When I made the decision to check out one of the hip hop-inspired "Work it Out" classes at the newly opened Dancing Grounds on St. Claude Avenue, I had a few hesitations. The first was my fear that it might look something like this, the second was that I've had a long, complicated relationship (read: hatred) of dance ever since the days of jitterbugging in my middle school cafeteria for boy-girl mini-proms, and the third is that I heard there would be twerking.
Twerking is great, but the whole movement seems so utterly intuitive. Like touching your nose with your tongue, the isolation of azz didn't seem like something that could be learned, let alone mastered, by those who weren't naturally inclined to put their booties in the air. And what is dance, if not a natural inclination toward uninhibited movement?
But the class surprised me. First of all, it's not really a popping class, though the studio does occasionally offer those, generally taught by expert bouncers in New Orleans. We began by introducing ourselves, and seeing an eclectic mix of soon-to-be twerkers — men, women, black, white, young, old — smiling and speaking so candidly took the edge off for me instantly. Some warm-up moves to Beyonce came next, with all the dancers facing the front of the room and watching our extremely hip hop-proficient teacher, Laura Stein, show us the moves.
It became clear within a few minutes that the steps didn't matter, as long as you weren't in the way. What did matter was literally and figuratively letting your hair down to embrace whatever this class was going to do for you. "It's all about people expressing themselves in whatever way they need to," says Stein. Plus, popping only took up a small portion of the hour and a half. The rest was hip hop and fitness.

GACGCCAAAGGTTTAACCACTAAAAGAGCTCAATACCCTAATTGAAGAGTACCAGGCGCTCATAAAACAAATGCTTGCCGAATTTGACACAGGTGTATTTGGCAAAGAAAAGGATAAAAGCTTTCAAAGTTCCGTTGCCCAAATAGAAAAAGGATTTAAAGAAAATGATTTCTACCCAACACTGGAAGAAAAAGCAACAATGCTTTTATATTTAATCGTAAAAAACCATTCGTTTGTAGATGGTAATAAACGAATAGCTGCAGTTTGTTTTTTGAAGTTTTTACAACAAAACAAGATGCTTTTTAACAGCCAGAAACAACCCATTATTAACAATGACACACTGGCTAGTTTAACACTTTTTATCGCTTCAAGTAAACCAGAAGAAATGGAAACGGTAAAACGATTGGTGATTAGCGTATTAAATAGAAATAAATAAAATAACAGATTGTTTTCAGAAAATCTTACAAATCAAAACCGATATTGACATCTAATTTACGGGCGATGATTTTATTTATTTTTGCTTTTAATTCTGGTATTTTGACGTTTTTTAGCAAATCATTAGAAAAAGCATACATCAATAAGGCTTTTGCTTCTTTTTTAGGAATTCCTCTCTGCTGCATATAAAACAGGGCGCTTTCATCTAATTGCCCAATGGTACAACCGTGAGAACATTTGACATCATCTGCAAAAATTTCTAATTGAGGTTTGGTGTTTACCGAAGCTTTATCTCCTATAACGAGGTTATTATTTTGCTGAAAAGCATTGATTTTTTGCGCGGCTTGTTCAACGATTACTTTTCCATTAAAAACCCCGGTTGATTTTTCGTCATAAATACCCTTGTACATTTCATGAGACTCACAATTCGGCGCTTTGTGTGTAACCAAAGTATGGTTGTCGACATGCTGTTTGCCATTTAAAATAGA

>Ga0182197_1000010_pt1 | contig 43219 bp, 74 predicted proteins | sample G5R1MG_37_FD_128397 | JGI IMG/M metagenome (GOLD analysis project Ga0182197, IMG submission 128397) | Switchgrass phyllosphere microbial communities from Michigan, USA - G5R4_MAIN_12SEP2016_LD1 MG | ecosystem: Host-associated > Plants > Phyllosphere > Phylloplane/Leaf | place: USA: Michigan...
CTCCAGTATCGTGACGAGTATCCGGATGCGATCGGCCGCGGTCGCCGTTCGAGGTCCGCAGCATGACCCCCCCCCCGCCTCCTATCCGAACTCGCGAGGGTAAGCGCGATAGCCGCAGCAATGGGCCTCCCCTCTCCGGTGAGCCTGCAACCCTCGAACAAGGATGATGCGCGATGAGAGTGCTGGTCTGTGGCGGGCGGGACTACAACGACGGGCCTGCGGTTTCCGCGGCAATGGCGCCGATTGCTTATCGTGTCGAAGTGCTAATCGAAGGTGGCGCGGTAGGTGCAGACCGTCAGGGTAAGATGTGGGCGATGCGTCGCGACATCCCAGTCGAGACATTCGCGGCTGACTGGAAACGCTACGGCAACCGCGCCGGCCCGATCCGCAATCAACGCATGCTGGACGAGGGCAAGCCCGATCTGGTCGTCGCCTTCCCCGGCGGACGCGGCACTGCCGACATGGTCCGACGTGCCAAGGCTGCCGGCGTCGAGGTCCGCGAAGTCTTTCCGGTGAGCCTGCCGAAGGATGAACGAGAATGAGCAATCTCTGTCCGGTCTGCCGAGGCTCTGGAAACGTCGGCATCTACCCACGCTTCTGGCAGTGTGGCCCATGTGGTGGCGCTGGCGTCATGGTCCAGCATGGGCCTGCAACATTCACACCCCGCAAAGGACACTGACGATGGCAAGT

After the warm-up, we built from a slow isolation to fast twerking, and we all faced the wall when the shaking got quick, so if you were embarrassed, you could be less so. I couldn't ever really drop the image of myself and how completely ridiculous I must have looked, but I imagine with time a person would lose that self-awareness, which is really as it should be, since everyone was paying attention to his or her own popping anyway. Stein says twerking is incorporated to help folks develop the confidence, flexibility and strength to do the movement.
Maybe at bounce night you're conscious of the way other people are looking at you (I've always just stood there in awe), but at Dancing Grounds dance seems to be much more about letting the day go with a little bit of sweat than it is about looking really really sexy. It's a safe place for a first time dancer or twerker not quite ready for a stage, who still needs to practice in front of a mirror (or without one) and who could benefit from instructions like, "imagine you're holding a flashlight (between your legs), and you want that flashlight to tap the wall behind you." Or, more generally, "Dancing with your hair in your face feels amazing."
Maybe it's not something that can be taught. But I prefer to see my first lesson in twerking as a fun way to let off some steam, feel a sense of belonging in a beautifully renovated new space with friendly fellow dancers, and feel the burn in my quads the next day as I reflected on how completely great it felt to let the music move me.
That's why Stein started the studio. "That’s what the miracle of dance is, for me," she says. "There’s nothing more cathartic than being connected to your body in that way."
Dance Grounds has a variety of dance and yoga classes, from Bollywood to ballet, every night of the week.